Sunday, 5 December 2021

UK84, the Noise Ain't Dead (part 4): Leukaemia "Demo 1984" Ep, 2016

Originally, I expected this piece to be a difficult one to pull out. First, let me apologize, with humility. I incidentally inserted the wrong download link on the previous write-up about Legion of Parasites. Basically, I pasted the Leukaemia link instead of the Undesirable Guests one but then I presume the heedful readers of Terminal Sound Nuisance - yes, like yourself for example - will have noticed this unusual blunder and realized that this was no LoP and another band entirely and I am grateful to the benevolent soul for quickly spotting my faux-pas and calling for its prompt correction. So I salute your vigilance my noise-loving Comrade. But my gaffe is not the reason why I thought this post might prove to be quite hard as I have never been one to be in any way hindered by loss of face. The main concern I had was that there is not much information about Leukaemia and that therefore there was an alarming chance that I might not be able to show off my usual breathtaking knowledge about punk-rock with accurate details and insight about the life and death of the band and what they did music-wise after the demise of Leukaemia and their favourite brand of cider. 

Unfortunately, this 2016 reissue does not include any particulars about Leukaemia which, I think, is a bit of a missed opportunity. Quite austere really. I am one to support any effort aimed at offering a new life and exposure to little-known, obscure bands and recordings and this is where the record's intentions point to: allowing unsuspecting punks, and potentially a new generation, to discover what Leukaemia were all about. The Ep still is the only way to hear and enjoy the songs with a decent sound and, if, I feel, constructive criticism is necessary, I was not the one heroically getting through the long and sometimes laborious process of releasing it so that I am, first and foremost, thankful, even if a little frustrated too because everybody's looking for a little bit more, innit?


 

So Leukaemia, right? Clearly not the most famous band of the era and I suppose that, if you are familiar with them at all, you either saw them "back in the day" and probably forgot much of their live performances because you were still in your teens, got plastered at all gigs then but not so drunk that you did not pick a demo tape; or you downloaded the demo from the colossal blog http://degenerik666.blogspot.com/ that has been uploading an insane amount of punk recordings from all decades and countries since 2008, a prehistoric time when there was neither Instagram nor Snapchat and Twitter was still only a small twat farm. The blog is very much a database in which you can lose any sense of time and priority and slowly starve yourself to death because you are too busy downloading 80's Czech punk-rock. There are worse deaths than that and the blog is shoegaze-free so that it is very much a safe space for all. However I did not personally become familiar with Leukaemia through any of these two ways (the first one can be eliminated straight away as I was much too busy baby crawling in 1984).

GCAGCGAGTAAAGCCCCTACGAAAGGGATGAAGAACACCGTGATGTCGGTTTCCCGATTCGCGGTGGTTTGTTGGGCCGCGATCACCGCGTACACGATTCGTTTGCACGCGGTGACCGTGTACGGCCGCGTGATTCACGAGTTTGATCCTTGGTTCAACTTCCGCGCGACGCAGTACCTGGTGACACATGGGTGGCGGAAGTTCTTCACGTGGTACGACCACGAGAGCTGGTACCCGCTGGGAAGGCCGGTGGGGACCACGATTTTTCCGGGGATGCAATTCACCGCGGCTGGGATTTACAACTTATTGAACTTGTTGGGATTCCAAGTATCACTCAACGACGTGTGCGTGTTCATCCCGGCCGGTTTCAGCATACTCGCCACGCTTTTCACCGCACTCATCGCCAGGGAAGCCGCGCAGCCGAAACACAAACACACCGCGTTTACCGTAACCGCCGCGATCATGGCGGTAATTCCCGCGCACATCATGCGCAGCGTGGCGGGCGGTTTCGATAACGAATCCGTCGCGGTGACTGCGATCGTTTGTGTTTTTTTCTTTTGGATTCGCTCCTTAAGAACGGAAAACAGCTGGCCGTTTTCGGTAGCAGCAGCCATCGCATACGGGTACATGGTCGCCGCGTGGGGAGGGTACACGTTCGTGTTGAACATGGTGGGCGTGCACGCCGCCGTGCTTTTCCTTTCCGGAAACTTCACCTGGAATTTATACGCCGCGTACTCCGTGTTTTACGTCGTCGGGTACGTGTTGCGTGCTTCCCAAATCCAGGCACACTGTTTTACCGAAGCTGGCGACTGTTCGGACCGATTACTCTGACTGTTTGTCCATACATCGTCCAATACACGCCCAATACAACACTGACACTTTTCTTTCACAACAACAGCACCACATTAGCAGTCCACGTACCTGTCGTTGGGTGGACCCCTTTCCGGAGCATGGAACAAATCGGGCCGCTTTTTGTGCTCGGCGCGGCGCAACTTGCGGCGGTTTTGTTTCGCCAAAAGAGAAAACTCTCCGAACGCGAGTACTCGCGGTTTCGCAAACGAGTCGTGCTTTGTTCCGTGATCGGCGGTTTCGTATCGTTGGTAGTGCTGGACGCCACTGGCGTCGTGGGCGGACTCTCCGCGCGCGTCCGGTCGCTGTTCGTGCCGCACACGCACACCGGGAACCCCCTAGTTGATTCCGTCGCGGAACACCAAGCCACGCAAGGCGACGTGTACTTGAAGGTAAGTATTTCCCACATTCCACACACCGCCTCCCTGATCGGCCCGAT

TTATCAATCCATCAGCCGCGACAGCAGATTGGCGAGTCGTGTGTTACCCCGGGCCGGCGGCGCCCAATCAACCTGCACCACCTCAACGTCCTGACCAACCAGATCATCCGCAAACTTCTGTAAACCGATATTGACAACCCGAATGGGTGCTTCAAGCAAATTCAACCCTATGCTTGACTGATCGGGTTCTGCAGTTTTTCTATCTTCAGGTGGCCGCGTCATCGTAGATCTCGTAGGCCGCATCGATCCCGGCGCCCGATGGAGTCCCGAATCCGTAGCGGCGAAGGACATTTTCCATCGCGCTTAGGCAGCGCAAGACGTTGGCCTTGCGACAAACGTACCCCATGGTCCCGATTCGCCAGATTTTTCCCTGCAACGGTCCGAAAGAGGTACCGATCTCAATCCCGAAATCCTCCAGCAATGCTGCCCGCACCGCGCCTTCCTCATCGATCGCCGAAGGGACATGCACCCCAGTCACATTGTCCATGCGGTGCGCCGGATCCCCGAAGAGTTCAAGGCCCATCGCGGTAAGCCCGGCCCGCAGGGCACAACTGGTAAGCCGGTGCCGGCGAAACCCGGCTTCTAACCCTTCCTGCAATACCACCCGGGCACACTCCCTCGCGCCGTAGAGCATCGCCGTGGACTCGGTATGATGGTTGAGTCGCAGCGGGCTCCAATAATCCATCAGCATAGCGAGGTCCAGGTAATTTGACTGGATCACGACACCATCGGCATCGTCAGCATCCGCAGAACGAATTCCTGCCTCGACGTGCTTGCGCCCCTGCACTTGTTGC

Sometime in 2009, I downloaded a tape compilation called To Russia With Love from a blog, out of curiosity, a trait that I consider to be the greatest quality only as far as punk music is considered (I am no melomane and others genre leave me cold). I sadly cannot remember the name of the blog, at all, and could not find any trace of it on the web so if you were the one behind the uploading, I wish to thank you solemnly. At that time there were a lot of fine, praiseworthy punk blogs and, well, my memory is failing me right now. To Russia With Love looked a little mysterious and, as a consequence, alluring to my thirsty for knowledge self. Being a lifelong fan of British punk music, the compilation tape's lineup appeared exciting indeed as it included some UK bands I had absolutely never heard about. While some bands on the tape were already mates (like Liberty, The Deformed or Symbol of Freedom), others were merely passing acquaintances (I only knew the one song from Anathema) and a significant number were total strangers that eventually proved to be brilliant. Elating indeed. Schutzhaft were a snotty and direct catchy classic Mortarhate-ish anarcho band with a brilliant guitar sound; Co Exist were a tuneful Alternative-like act; Ted Heath were a strange mix of progressive rock introduction and hard-hitting raw UK hardcore punk Last Rites. But the band that really caught my attention was Leukaemia.


 

To Russia With Love - the title is actually completed with "Piss Off to Russia Yourself" in case you were wondering about some sort of worrying James Bond worship - was released in 1985 on LOL Tapes, a label I did not know when I first heard the comp but was very meaningful locally (and yes, the name has not exactly aged well but no one knew at the time what would become of the acronym "lol"). Based in Surrey, LOL Tapes - meaning Love Of Life - was run by Lorenzo from Anathema and existed from 1984 to 1987. Beside releasing Anathema demos, including one shared with the amazing Systematic Annex, and tapes from bands like The Apostles, Martial Law or Post-Mortem, LOL put out many homemade tape compilations that exemplified the staunch autonomous DIY spirit, the radical politics and sense of togetherness of the anarchopunk scene at that time. Discogs tells me that there were eleven of these compilation tapes (there were three volumes of Persons Unknown) which usually included smaller bands that often did not have vinyl releases. Seeing the lineups in 2021 might give the wrong ideas about the level of popularity of the bands but I would assume that, in 1984, bands like Passion Killers, Onslaught, Kulturkampf or Dirge - who all enjoyed proper vinyl reissues in the last decade or so and have become rather known about - were not exactly headlining festivals and very much local bands (though I could be wrong, in 1985 I was still babbling, and not about Discharge, so what do I know). Many other bands have remained locked in obscurity and unfortunately, so far I have only been able to hear To Russia With Love and Somewhere Over the Rainbow There's a Better World (the latter wan the award of "Cheesiest Name for Punk Mixtape" in 1985) and although many of the songs from the compilations are now available elsewhere, I would love for someone to upload them properly. They are pieces of our common history and provide a look at a particular time, place and stance and are therefore significant.